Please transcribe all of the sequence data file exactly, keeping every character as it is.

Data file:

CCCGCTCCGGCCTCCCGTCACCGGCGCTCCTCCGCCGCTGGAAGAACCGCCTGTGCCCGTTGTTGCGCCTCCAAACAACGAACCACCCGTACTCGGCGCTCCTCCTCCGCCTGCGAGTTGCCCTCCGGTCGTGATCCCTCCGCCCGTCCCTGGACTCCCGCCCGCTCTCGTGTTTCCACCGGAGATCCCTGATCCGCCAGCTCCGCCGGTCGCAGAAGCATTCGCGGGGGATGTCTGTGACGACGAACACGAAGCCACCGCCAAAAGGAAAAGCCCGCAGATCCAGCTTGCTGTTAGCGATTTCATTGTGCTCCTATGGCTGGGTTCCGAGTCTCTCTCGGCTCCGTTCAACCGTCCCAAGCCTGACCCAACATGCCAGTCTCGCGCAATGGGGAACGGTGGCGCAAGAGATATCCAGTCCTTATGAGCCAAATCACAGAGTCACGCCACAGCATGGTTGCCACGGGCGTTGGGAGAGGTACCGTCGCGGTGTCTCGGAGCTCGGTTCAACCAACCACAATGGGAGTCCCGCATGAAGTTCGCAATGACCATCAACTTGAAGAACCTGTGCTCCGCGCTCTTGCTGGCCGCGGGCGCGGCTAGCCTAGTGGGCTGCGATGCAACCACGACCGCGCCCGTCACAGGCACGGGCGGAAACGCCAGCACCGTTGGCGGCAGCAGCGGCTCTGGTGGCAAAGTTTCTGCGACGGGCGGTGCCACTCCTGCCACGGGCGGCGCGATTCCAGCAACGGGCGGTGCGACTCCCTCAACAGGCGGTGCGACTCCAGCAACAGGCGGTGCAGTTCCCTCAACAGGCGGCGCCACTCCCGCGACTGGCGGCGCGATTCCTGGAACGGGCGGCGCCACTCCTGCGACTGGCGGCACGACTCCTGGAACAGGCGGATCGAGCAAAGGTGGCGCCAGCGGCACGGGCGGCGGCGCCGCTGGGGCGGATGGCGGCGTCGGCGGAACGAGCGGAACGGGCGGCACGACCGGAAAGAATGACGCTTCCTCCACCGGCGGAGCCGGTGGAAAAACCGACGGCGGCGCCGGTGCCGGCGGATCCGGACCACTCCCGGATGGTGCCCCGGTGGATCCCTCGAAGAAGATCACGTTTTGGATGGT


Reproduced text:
CCCGCTCCGGCCTCCCGTCACCGGCGCTCCTCCGCCGCTGGAAGAACCGCCTGTGCCCGTTGTTGCGCCTCCAAACAACGAACCACCCGTACTCGGCGCTCCTCCTCCGCCTGCGAGTTGCCCTCCGGTCGTGATCCCTCCGCCCGTCCCTGGACTCCCGCCCGCTCTCGTGTTTCCACCGGAGATCCCTGATCCGCCAGCTCCGCCGGTCGCAGAAGCATTCGCGGGGGATGTCTGTGACGACGAACACGAAGCCACCGCCAAAAGGAAAAGCCCGCAGATCCAGCTTGCTGTTAGCGATTTCATTGTGCTCCTATGGCTGGGTTCCGAGTCTCTCTCGGCTCCGTTCAACCGTCCCAAGCCTGACCCAACATGCCAGTCTCGCGCAATGGGGAACGGTGGCGCAAGAGATATCCAGTCCTTATGAGCCAAATCACAGAGTCACGCCACAGCATGGTTGCCACGGGCGTTGGGAGAGGTACCGTCGCGGTGTCTCGGAGCTCGGTTCAACCAACCACAATGGGAGTCCCGCATGAAGTTCGCAATGACCATCAACTTGAAGAACCTGTGCTCCGCGCTCTTGCTGGCCGCGGGCGCGGCTAGCCTAGTGGGCTGCGATGCAACCACGACCGCGCCCGTCACAGGCACGGGCGGAAACGCCAGCACCGTTGGCGGCAGCAGCGGCTCTGGTGGCAAAGTTTCTGCGACGGGCGGTGCCACTCCTGCCACGGGCGGCGCGATTCCAGCAACGGGCGGTGCGACTCCCTCAACAGGCGGTGCGACTCCAGCAACAGGCGGTGCAGTTCCCTCAACAGGCGGCGCCACTCCCGCGACTGGCGGCGCGATTCCTGGAACGGGCGGCGCCACTCCTGCGACTGGCGGCACGACTCCTGGAACAGGCGGATCGAGCAAAGGTGGCGCCAGCGGCACGGGCGGCGGCGCCGCTGGGGCGGATGGCGGCGTCGGCGGAACGAGCGGAACGGGCGGCACGACCGGAAAGAATGACGCTTCCTCCACCGGCGGAGCCGGTGGAAAAACCGACGGCGGCGCCGGTGCCGGCGGATCCGGACCACTCCCGGATGGTGCCCCGGTGGATCCCTCGAAGAAGATCACGTTTTGGATGGT